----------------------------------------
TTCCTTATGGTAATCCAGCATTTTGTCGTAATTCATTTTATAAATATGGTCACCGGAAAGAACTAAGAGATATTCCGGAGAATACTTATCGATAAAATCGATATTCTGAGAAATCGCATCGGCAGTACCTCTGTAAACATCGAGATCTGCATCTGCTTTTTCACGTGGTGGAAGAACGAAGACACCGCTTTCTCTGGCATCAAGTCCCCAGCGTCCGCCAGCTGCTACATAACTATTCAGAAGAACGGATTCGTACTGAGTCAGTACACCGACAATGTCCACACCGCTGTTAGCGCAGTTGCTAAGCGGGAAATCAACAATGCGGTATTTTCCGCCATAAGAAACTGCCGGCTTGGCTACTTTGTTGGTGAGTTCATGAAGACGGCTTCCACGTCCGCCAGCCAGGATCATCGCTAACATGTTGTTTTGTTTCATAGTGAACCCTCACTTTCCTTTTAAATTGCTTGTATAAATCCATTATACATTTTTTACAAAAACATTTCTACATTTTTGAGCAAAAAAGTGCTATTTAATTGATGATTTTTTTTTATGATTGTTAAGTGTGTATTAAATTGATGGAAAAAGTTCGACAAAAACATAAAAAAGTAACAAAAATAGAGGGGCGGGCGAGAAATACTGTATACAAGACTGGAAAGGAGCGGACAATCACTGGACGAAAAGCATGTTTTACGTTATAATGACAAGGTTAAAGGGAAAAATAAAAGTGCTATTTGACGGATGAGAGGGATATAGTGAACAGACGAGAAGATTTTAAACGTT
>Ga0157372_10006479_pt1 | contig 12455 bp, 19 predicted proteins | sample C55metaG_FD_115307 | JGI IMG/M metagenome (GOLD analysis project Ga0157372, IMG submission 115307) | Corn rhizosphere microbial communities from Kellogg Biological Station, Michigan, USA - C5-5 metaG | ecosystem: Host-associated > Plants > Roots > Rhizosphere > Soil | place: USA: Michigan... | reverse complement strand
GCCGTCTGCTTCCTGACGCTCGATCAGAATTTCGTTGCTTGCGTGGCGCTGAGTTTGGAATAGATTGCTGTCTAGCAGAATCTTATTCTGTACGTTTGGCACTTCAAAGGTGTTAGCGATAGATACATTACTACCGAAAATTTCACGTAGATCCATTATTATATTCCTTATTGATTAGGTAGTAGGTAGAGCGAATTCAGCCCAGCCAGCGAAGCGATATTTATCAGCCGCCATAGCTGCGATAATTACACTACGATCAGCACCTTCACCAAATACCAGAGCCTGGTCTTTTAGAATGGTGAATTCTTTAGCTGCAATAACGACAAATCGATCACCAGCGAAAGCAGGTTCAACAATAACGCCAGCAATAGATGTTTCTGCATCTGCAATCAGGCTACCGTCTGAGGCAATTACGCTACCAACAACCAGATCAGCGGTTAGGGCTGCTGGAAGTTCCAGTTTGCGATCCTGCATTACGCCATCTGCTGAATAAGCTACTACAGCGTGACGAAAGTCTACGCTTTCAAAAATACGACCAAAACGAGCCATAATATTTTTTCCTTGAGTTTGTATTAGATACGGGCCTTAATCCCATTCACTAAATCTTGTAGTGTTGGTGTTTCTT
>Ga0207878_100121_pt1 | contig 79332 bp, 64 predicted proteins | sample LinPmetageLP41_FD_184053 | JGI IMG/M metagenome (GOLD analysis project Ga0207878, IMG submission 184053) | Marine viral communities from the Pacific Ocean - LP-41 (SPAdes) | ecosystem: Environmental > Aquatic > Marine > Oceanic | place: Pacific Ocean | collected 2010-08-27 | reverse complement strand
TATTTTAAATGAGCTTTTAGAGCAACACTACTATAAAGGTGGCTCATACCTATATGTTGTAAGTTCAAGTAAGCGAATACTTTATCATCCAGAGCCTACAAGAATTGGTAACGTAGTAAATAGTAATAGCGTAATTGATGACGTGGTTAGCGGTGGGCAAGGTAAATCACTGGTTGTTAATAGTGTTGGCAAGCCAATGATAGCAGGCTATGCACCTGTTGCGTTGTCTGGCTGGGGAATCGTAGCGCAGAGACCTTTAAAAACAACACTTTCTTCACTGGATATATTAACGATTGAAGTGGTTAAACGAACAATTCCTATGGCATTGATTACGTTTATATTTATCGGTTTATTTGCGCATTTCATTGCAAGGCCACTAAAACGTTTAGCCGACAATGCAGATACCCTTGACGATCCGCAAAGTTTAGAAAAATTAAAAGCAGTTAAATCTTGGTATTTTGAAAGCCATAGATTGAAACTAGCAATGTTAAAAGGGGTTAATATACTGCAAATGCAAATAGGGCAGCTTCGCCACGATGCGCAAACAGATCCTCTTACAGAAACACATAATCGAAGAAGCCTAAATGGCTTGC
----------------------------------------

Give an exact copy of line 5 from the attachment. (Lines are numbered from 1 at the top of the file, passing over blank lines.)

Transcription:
TATTTTAAATGAGCTTTTAGAGCAACACTACTATAAAGGTGGCTCATACCTATATGTTGTAAGTTCAAGTAAGCGAATACTTTATCATCCAGAGCCTACAAGAATTGGTAACGTAGTAAATAGTAATAGCGTAATTGATGACGTGGTTAGCGGTGGGCAAGGTAAATCACTGGTTGTTAATAGTGTTGGCAAGCCAATGATAGCAGGCTATGCACCTGTTGCGTTGTCTGGCTGGGGAATCGTAGCGCAGAGACCTTTAAAAACAACACTTTCTTCACTGGATATATTAACGATTGAAGTGGTTAAACGAACAATTCCTATGGCATTGATTACGTTTATATTTATCGGTTTATTTGCGCATTTCATTGCAAGGCCACTAAAACGTTTAGCCGACAATGCAGATACCCTTGACGATCCGCAAAGTTTAGAAAAATTAAAAGCAGTTAAATCTTGGTATTTTGAAAGCCATAGATTGAAACTAGCAATGTTAAAAGGGGTTAATATACTGCAAATGCAAATAGGGCAGCTTCGCCACGATGCGCAAACAGATCCTCTTACAGAAACACATAATCGAAGAAGCCTAAATGGCTTGC